Norwood was originally part of the Varian family’s dairy farm. The Varians, who produced a New York City mayor, owned the oldest house in the area, which is still standing. The name either comes from “North Woods” or from Carlisle Norwood, a friend of Leonard Jerome, the grandfather of Winston Churchill who owned the nearby Jerome Park Race Track in the 1860s. The neighborhood was laid out in 1889 by entrepreneur Josiah Briggs.
For two decades in the late-20th century, Norwood and its immediate neighbor to the south, Bedford Park, were Irish enclaves, after immigrants from Northern Island during the era of The Troubles fled and settled in Woodlawn Heights to the north, and Queens’ Woodside. Norwood became known as “Little Belfast” and was a hotbed for supporters of the Irish Republican Army. Eventually the Irish influence in the area lessened, as many Irish returned home to participate in the homeland’s roaring economy in the 1990s and early-2000s.
This wildly imaginative Catholic church St. Brendan’s, is on Perry Ave. between E. 206th and E. 207th. The parish was organized in 1908 and gained this church building, built in the form of a ship, in 1967.
According to legend, St. Brendan, who lived in the sixth century, was a sailor and navigator and journeyed to what he called ”the island of the blessed” or St. Brendan’s Island, considered by some to be the Faeroe Islands, Iceland, or even further west to Newfoundland, making him the first European to visit North America, centuries before the Norse made it.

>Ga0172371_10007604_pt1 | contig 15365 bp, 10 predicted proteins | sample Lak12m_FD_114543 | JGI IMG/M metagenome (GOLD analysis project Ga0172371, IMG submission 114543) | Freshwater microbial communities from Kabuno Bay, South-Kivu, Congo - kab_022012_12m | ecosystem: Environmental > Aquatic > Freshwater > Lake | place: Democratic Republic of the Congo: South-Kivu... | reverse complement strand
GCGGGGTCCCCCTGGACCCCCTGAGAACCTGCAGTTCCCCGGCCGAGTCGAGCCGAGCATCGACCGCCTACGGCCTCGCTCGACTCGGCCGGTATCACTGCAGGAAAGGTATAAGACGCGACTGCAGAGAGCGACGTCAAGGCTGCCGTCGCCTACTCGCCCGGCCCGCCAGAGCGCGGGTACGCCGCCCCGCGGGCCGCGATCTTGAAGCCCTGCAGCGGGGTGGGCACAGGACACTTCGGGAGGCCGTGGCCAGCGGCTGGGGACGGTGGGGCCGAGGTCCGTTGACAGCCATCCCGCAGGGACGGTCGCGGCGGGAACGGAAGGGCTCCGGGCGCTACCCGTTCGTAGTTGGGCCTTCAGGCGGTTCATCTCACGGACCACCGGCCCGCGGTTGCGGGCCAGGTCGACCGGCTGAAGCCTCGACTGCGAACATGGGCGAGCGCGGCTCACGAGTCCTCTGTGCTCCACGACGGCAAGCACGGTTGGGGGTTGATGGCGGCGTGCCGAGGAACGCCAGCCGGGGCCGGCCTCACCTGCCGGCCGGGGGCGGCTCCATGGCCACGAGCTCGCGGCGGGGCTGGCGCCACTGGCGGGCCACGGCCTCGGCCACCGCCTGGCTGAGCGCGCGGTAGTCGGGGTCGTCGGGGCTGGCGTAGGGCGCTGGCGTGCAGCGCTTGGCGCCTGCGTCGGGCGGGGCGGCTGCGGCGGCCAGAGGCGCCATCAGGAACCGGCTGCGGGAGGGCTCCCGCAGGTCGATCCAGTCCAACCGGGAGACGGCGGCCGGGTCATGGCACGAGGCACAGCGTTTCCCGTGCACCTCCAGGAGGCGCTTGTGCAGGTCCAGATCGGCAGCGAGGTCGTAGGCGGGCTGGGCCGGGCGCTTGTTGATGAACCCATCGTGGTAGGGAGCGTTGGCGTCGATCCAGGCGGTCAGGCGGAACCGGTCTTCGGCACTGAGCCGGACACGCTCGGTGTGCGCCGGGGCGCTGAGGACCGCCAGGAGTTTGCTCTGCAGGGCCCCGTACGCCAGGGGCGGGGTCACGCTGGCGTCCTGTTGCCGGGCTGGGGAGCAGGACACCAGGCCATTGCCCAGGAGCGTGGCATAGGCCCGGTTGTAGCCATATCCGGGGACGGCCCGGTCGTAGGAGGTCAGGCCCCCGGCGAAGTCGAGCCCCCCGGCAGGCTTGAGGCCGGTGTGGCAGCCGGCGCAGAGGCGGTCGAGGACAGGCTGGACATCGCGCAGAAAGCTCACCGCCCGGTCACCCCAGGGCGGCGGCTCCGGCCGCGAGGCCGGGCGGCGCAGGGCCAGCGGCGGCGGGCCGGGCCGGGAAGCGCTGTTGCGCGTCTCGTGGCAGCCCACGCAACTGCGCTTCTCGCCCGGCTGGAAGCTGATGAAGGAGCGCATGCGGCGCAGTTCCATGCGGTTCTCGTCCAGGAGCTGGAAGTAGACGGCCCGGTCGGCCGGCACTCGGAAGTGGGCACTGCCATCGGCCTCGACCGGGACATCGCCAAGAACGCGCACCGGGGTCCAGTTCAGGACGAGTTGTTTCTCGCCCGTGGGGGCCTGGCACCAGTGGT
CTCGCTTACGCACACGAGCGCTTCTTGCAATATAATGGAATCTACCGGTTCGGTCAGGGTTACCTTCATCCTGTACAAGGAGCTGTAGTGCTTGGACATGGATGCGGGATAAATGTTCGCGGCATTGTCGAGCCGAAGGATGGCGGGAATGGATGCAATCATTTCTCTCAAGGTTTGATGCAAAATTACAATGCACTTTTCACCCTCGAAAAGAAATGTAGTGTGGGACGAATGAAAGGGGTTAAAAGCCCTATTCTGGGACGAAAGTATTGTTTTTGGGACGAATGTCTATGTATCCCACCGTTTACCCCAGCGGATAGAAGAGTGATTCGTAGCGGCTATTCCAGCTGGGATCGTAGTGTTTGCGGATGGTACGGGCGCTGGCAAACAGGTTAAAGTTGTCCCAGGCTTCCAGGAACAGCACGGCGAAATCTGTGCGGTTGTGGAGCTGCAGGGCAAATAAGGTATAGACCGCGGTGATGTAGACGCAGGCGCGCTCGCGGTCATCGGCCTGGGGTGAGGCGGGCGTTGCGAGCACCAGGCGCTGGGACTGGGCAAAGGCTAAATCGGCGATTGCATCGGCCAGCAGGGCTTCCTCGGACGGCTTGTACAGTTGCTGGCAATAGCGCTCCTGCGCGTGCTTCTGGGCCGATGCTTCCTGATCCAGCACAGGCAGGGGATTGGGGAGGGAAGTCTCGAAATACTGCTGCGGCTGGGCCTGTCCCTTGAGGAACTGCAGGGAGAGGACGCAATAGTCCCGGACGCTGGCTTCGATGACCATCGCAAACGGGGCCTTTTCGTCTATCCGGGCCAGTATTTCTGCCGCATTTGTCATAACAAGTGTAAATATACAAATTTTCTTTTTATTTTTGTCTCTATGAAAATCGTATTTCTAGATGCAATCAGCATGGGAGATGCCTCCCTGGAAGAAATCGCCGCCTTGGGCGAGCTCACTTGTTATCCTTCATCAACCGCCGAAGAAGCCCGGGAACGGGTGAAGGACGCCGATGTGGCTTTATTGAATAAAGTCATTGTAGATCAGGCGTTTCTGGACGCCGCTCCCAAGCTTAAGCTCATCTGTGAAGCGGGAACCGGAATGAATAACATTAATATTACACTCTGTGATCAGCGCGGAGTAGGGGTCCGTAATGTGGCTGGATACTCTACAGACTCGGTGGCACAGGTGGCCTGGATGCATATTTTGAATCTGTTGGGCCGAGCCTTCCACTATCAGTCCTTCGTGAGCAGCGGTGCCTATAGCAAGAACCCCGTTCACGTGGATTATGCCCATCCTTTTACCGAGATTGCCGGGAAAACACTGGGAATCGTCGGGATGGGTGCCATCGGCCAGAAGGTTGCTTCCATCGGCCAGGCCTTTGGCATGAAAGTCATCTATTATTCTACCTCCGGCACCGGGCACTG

When I first became aware of Mosholu Parkway in the 1970s, I saw its name on a map and assumed it must be a Japanese name and Mr. Mosholu was a prominent Japanese American-Bronxite who’d been honored by a street name. The reality is no less colorful; it’s among the many Native American place names that have been woven into the city’s fabric. Mo-sho-lu, or “smooth stones” was the Algonquin name of a rural brook running through the heart of what became the Bronx’ Spuyten Duyvil and Riverdale neighborhoods.
In Norwood, Mosholu Parkway was laid out as a true parkway, a relatively narrow carriage road lined with trees and foliage, along another former waterway, known to the Dutch as Schuil (anglicized as School) Brook. Mosholu Parkway originally ran only between Bronx and Van Cortlandt Parks, with through traffic running in the center and local and commercial traffic on the service roads. The general concept of the parkway system, devised by master urban architect Frederick Law Olmsted in the 1860s, was to extend large parks by making the roads that connected them into parks themselves. Olmsted’s vision can be seen in Brooklyn’s Ocean and Eastern Parkways, and in the Bronx’ Mosholu Parkway and Pelham Parkway (whose official name is the Bronx and Pelham Parkway because it connects Bronx and Pelham Bay Parks).
Mosholu Parkway was built in 1888 and was originally known as Middlebrook Rd. because of its route along School Brook. In its original stretch between Bronx and Van Cortlandt Parks, it ranks along with the other parkways built in the Olmsted vision among the country’s most beautiful roadways.